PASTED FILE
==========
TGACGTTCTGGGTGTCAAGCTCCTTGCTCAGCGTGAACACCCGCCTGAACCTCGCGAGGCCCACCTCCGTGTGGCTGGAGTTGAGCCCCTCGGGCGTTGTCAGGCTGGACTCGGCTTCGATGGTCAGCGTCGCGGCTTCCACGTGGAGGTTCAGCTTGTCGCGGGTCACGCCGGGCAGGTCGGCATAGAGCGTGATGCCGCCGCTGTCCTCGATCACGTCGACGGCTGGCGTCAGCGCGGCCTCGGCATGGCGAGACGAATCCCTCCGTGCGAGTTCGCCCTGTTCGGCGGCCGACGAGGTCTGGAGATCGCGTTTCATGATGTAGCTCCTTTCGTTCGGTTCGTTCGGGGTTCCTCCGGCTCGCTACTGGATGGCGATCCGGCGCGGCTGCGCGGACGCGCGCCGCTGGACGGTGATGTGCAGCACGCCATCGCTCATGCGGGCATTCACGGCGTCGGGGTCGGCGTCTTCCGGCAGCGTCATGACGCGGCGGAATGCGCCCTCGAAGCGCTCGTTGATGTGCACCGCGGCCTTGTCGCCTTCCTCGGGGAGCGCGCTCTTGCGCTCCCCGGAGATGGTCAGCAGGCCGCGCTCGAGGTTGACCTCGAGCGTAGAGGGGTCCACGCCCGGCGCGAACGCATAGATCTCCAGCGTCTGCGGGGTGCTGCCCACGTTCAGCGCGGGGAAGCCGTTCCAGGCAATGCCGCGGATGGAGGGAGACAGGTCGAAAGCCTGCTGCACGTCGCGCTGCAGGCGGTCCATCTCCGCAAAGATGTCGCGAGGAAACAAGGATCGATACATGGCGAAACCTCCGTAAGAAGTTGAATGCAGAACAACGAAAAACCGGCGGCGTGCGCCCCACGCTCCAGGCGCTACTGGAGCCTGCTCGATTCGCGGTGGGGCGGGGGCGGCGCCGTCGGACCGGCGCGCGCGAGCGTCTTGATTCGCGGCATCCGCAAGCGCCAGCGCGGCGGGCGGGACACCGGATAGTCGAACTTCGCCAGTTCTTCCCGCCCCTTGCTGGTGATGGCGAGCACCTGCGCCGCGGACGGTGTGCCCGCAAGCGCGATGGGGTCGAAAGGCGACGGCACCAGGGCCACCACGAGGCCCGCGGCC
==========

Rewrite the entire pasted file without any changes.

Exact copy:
TGACGTTCTGGGTGTCAAGCTCCTTGCTCAGCGTGAACACCCGCCTGAACCTCGCGAGGCCCACCTCCGTGTGGCTGGAGTTGAGCCCCTCGGGCGTTGTCAGGCTGGACTCGGCTTCGATGGTCAGCGTCGCGGCTTCCACGTGGAGGTTCAGCTTGTCGCGGGTCACGCCGGGCAGGTCGGCATAGAGCGTGATGCCGCCGCTGTCCTCGATCACGTCGACGGCTGGCGTCAGCGCGGCCTCGGCATGGCGAGACGAATCCCTCCGTGCGAGTTCGCCCTGTTCGGCGGCCGACGAGGTCTGGAGATCGCGTTTCATGATGTAGCTCCTTTCGTTCGGTTCGTTCGGGGTTCCTCCGGCTCGCTACTGGATGGCGATCCGGCGCGGCTGCGCGGACGCGCGCCGCTGGACGGTGATGTGCAGCACGCCATCGCTCATGCGGGCATTCACGGCGTCGGGGTCGGCGTCTTCCGGCAGCGTCATGACGCGGCGGAATGCGCCCTCGAAGCGCTCGTTGATGTGCACCGCGGCCTTGTCGCCTTCCTCGGGGAGCGCGCTCTTGCGCTCCCCGGAGATGGTCAGCAGGCCGCGCTCGAGGTTGACCTCGAGCGTAGAGGGGTCCACGCCCGGCGCGAACGCATAGATCTCCAGCGTCTGCGGGGTGCTGCCCACGTTCAGCGCGGGGAAGCCGTTCCAGGCAATGCCGCGGATGGAGGGAGACAGGTCGAAAGCCTGCTGCACGTCGCGCTGCAGGCGGTCCATCTCCGCAAAGATGTCGCGAGGAAACAAGGATCGATACATGGCGAAACCTCCGTAAGAAGTTGAATGCAGAACAACGAAAAACCGGCGGCGTGCGCCCCACGCTCCAGGCGCTACTGGAGCCTGCTCGATTCGCGGTGGGGCGGGGGCGGCGCCGTCGGACCGGCGCGCGCGAGCGTCTTGATTCGCGGCATCCGCAAGCGCCAGCGCGGCGGGCGGGACACCGGATAGTCGAACTTCGCCAGTTCTTCCCGCCCCTTGCTGGTGATGGCGAGCACCTGCGCCGCGGACGGTGTGCCCGCAAGCGCGATGGGGTCGAAAGGCGACGGCACCAGGGCCACCACGAGGCCCGCGGCC